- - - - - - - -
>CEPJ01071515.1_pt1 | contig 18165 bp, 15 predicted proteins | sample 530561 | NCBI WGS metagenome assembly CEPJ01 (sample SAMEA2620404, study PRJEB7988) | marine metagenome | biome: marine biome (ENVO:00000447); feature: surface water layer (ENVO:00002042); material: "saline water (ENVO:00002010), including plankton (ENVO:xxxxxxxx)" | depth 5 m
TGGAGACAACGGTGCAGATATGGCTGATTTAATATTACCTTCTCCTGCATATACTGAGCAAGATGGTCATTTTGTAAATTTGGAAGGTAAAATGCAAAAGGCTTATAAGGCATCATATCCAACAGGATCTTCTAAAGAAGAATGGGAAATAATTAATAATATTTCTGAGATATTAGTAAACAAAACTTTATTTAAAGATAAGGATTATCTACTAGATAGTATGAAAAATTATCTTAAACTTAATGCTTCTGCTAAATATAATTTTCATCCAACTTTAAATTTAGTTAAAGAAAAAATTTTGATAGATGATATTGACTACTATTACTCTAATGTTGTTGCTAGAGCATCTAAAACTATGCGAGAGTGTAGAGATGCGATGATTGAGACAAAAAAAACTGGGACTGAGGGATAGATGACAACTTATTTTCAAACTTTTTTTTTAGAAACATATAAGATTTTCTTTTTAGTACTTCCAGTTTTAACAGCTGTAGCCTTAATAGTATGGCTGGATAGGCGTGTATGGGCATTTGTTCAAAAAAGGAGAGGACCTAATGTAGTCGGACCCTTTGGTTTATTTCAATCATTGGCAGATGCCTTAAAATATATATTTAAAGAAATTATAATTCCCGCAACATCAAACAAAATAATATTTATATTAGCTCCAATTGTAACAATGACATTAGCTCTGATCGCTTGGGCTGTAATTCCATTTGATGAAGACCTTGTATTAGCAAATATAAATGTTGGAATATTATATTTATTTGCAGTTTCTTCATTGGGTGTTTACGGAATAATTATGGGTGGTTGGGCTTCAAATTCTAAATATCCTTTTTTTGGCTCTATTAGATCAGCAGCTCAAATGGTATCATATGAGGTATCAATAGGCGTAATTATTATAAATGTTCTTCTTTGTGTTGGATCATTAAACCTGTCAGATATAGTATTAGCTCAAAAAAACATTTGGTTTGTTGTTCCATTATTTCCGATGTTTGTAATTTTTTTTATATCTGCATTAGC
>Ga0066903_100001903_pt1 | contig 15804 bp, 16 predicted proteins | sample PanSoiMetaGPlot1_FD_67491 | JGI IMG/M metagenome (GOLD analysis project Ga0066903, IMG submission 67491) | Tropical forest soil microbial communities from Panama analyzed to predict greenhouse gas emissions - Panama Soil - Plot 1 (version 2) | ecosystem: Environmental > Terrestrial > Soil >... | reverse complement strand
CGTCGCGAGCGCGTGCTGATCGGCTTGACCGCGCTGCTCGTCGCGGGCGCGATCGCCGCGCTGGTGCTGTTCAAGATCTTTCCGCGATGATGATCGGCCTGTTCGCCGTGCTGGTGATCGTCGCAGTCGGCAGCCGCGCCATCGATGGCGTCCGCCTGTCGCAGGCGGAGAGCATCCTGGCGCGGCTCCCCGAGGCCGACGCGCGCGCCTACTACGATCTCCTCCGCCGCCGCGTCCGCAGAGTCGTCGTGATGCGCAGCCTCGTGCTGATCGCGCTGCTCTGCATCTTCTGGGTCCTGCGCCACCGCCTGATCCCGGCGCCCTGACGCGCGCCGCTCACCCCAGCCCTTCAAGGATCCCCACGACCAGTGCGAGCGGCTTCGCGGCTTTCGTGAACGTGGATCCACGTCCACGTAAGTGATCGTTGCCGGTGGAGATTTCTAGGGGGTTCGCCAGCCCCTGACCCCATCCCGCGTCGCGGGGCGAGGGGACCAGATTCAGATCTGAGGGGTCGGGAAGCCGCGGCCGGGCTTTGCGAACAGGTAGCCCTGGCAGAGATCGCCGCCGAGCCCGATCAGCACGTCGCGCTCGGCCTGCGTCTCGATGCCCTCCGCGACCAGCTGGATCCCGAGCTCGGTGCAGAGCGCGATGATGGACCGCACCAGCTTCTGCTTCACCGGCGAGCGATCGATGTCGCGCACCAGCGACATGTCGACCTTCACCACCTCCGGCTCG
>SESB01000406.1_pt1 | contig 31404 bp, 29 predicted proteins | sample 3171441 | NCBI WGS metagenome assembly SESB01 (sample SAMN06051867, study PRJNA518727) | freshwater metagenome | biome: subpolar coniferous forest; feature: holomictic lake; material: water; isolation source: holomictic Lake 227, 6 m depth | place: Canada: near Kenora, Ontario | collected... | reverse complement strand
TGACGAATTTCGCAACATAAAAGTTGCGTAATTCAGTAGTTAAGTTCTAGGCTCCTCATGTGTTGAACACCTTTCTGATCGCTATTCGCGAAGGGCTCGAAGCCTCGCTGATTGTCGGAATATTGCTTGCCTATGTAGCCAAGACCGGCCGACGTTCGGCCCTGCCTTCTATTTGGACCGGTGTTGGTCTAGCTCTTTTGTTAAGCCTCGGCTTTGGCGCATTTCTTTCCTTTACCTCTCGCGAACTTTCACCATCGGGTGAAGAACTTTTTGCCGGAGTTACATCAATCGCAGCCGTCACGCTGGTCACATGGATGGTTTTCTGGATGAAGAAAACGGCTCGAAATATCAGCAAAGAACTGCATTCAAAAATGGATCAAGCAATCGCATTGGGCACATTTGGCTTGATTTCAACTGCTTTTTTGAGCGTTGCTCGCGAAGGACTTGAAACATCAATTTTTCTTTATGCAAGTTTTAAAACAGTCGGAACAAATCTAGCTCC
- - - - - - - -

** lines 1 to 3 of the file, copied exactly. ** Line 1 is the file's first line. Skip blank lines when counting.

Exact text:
>CEPJ01071515.1_pt1 | contig 18165 bp, 15 predicted proteins | sample 530561 | NCBI WGS metagenome assembly CEPJ01 (sample SAMEA2620404, study PRJEB7988) | marine metagenome | biome: marine biome (ENVO:00000447); feature: surface water layer (ENVO:00002042); material: "saline water (ENVO:00002010), including plankton (ENVO:xxxxxxxx)" | depth 5 m
TGGAGACAACGGTGCAGATATGGCTGATTTAATATTACCTTCTCCTGCATATACTGAGCAAGATGGTCATTTTGTAAATTTGGAAGGTAAAATGCAAAAGGCTTATAAGGCATCATATCCAACAGGATCTTCTAAAGAAGAATGGGAAATAATTAATAATATTTCTGAGATATTAGTAAACAAAACTTTATTTAAAGATAAGGATTATCTACTAGATAGTATGAAAAATTATCTTAAACTTAATGCTTCTGCTAAATATAATTTTCATCCAACTTTAAATTTAGTTAAAGAAAAAATTTTGATAGATGATATTGACTACTATTACTCTAATGTTGTTGCTAGAGCATCTAAAACTATGCGAGAGTGTAGAGATGCGATGATTGAGACAAAAAAAACTGGGACTGAGGGATAGATGACAACTTATTTTCAAACTTTTTTTTTAGAAACATATAAGATTTTCTTTTTAGTACTTCCAGTTTTAACAGCTGTAGCCTTAATAGTATGGCTGGATAGGCGTGTATGGGCATTTGTTCAAAAAAGGAGAGGACCTAATGTAGTCGGACCCTTTGGTTTATTTCAATCATTGGCAGATGCCTTAAAATATATATTTAAAGAAATTATAATTCCCGCAACATCAAACAAAATAATATTTATATTAGCTCCAATTGTAACAATGACATTAGCTCTGATCGCTTGGGCTGTAATTCCATTTGATGAAGACCTTGTATTAGCAAATATAAATGTTGGAATATTATATTTATTTGCAGTTTCTTCATTGGGTGTTTACGGAATAATTATGGGTGGTTGGGCTTCAAATTCTAAATATCCTTTTTTTGGCTCTATTAGATCAGCAGCTCAAATGGTATCATATGAGGTATCAATAGGCGTAATTATTATAAATGTTCTTCTTTGTGTTGGATCATTAAACCTGTCAGATATAGTATTAGCTCAAAAAAACATTTGGTTTGTTGTTCCATTATTTCCGATGTTTGTAATTTTTTTTATATCTGCATTAGC
>Ga0066903_100001903_pt1 | contig 15804 bp, 16 predicted proteins | sample PanSoiMetaGPlot1_FD_67491 | JGI IMG/M metagenome (GOLD analysis project Ga0066903, IMG submission 67491) | Tropical forest soil microbial communities from Panama analyzed to predict greenhouse gas emissions - Panama Soil - Plot 1 (version 2) | ecosystem: Environmental > Terrestrial > Soil >... | reverse complement strand